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Five Days at SETL

By Madeleine Myers

0.72 Seconds is Slow

07/08/2019– Today I started my work experience at SETL; It is my first taste of the complex world of fintech, and already I am hungry for more. From what I learnt in my first hour on the job – banking isn’t as complicated as it seems; it’s moving money in and out of various accounts.

So, why did I think it was so difficult to begin with? The hard part in all this comes from tracking these movements. Peter Randall explained to me, in layman’s terms – imagine you’re sat in a room with five people and you pass around a coin. Each person can physically watch the coin, knows where it has come from and where it is going. But what happens when you can no longer see that coin? Or, instead of everyone sitting in the same room, they are sat 9000 miles apart? Who tracks the coin then, and how do you know the path it has taken?

On my first day, I have already been impressed with the efficiency of SETL. Compared to the big banks, SETL’s way of logging money transactions is revolutionary. All transactions are kept on the same online forum, being accessible to all who are authorised. It takes 0.72 seconds for information to be passed from San Francisco to Singapore (being over 8700 miles apart). I thought that was incredibly fast, but Peter exclaimed brightly, “0.72 seconds is slow!”

Well, I guess that is compared to the speed of SETL’s transactions – being one transaction every 0.1 milliseconds (quite literally, faster than a blink of the eye).

What are you reading?

07/09/2019– I’m an English student. The things I thrive in are long essays, analysing books and memorising quotations. I’ve never been exceptional in maths, nor computer science, but my work experience so far has incorporated spreadsheets and recording data. I suppose it’s important to push myself and I’m definitely glad I took that leap. I have been tasked to researching aspects of finance that I’d only ever heard my parents discuss. Finally, I can join in that conversation.

Entering the world of fintech has not only widened my general knowledge, but also my range of reading materials. I have found myself eager to learn as much as I can, mainly through news articles pertaining to the financial sector. I have been following the story behind one of the most influential social media platforms, Facebook, and watching how some of its decisions have sent tremors through the banking world.

Now, instead of re-reading The Handmaid’s Tale on the train, I’m reading the Financial Times– and that’s only after two days…

Public Image

07/10/2019– I found myself thinking about public image today after a brief business meeting. One slide seemed to ask an impossible question, “How do you differentiate yourself from your competitors?”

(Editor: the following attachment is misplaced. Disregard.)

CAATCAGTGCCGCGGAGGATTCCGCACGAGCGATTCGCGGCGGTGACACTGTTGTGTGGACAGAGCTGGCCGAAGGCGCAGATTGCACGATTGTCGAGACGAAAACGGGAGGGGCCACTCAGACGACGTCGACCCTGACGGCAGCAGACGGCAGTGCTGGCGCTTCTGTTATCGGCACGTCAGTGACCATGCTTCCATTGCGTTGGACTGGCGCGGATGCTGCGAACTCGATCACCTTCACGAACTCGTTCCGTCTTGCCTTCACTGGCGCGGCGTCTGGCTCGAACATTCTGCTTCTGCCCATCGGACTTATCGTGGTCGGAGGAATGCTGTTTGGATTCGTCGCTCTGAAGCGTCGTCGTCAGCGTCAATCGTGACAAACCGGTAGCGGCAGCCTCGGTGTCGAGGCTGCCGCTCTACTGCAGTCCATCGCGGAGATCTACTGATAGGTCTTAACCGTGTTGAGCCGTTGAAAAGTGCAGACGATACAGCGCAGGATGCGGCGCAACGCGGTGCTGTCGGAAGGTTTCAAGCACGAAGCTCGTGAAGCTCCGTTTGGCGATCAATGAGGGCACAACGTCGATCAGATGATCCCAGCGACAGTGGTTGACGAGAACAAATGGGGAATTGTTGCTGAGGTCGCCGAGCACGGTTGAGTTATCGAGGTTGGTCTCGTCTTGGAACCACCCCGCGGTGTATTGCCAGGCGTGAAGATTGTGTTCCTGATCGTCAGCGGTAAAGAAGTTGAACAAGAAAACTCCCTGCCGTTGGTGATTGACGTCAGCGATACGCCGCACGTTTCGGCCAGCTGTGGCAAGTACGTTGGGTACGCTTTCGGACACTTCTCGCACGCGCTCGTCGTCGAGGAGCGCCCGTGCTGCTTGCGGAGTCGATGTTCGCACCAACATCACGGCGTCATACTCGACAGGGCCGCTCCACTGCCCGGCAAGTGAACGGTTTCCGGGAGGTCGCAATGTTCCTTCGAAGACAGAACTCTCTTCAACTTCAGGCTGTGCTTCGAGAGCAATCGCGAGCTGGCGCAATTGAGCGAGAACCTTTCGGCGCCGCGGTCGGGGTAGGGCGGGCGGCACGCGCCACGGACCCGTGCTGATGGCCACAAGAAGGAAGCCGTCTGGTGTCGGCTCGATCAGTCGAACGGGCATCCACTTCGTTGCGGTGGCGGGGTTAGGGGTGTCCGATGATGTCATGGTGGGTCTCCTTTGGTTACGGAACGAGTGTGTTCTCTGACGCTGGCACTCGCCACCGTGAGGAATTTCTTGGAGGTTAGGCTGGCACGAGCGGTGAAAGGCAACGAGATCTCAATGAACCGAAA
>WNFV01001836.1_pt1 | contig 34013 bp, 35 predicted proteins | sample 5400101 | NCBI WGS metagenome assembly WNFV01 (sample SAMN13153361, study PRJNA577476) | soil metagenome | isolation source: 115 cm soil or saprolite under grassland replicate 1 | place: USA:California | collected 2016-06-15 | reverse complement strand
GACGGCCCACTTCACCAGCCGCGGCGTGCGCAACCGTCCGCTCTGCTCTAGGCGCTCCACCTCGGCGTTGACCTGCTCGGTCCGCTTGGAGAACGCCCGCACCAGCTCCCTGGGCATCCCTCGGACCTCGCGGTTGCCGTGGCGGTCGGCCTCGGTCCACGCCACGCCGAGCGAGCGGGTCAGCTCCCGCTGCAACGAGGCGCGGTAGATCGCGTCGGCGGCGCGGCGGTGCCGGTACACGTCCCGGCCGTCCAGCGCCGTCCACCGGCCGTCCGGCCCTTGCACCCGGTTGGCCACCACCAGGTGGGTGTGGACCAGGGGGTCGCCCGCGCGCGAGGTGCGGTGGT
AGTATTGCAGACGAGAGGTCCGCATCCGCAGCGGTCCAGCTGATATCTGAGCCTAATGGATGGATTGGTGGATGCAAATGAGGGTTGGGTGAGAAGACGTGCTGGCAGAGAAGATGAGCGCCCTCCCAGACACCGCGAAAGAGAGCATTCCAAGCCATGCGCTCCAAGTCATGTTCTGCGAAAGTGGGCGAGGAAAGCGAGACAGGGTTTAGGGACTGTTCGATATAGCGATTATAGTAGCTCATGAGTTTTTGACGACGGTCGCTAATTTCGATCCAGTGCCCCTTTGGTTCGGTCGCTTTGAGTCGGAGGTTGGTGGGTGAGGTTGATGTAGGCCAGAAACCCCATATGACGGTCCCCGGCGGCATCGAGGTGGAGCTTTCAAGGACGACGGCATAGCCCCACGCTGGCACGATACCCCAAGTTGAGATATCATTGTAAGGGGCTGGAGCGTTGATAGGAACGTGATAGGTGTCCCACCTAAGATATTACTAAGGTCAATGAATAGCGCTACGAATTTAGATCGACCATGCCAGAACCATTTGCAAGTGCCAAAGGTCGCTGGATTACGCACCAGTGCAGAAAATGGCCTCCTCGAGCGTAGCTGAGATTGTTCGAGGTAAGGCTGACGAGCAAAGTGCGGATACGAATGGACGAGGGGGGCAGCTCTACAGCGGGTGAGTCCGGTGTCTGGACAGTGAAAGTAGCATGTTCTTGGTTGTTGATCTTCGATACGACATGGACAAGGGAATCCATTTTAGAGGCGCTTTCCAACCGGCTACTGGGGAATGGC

I mean, how do you promote yourself without sounding cheesy?

Turns out there’s an easy answer – look at the statistics.

Numbers are wonderful; they never lie. And in the world of fintech, numbers are your best friend. For any company, its public façade is everything. It’s what attracts clientele, promotes recognition, and allows for connections around the globe.

Over these past two days I have been researching various banks and financial companies. It’s fascinating to see the information they display, and I wonder about the iceberg that looms under.

Communication is key

07/11/2019– Today I participated in a conference call. And yes, I mean participated. I wasn’t just a silent member; I had work to report. Unlike other work placements I have enjoyed, my job at SETL isn’t to photocopy and be quiet. In fact, I haven’t photocopied a single document my entire time here. Instead, I have been encouraged to express my opinion and truly grow in confidence.

Funnily enough, my project of the day is researching ITU (International Telecommunication Union). I have been looking at the history surrounding ITU and the reason it was put in place. It has fascinating links with the electrical revolution and has been aiding communication issues for the past 150 years.

The End

07/12/2019– Every day this week I have taken the train into the city alongside other ‘worker bees’. At lunch I walk to Pret, surrounded by suits and people on phone calls. As the work day comes to a close, the tube is packed with satchels and ID cards. This week I discovered myself in a different type of London to the one I previously knew.

Working for SETL has sparked my curiosity in fintech. It’s a focus that seemed like an estranged cousin to my A Level subjects (History, English and History of Art), but I have found relevance such as analysing the history of ITU and writing my own blog. What’s more, in my History of Art class at school I studied Christopher Wren. I am positive when I say I now know St. Paul’s Cathedral better than any of my classmates, having walked past it several times this week with the ‘worker bees’ and tourists.

Thank you, Peter, for this incredible opportunity that I have truly relished. I have learnt so much that I will carry with me into the future.

About Me
My name is Madeleine Myers; I am 17 years old and going into my final year at Wycombe Abbey School. I am currently studying the A Levels English, History and History of Art. For University, I am looking to study English (either in the UK or US). In addition, I am a keen pianist and cellist, and enjoy playing netball and tennis at school.

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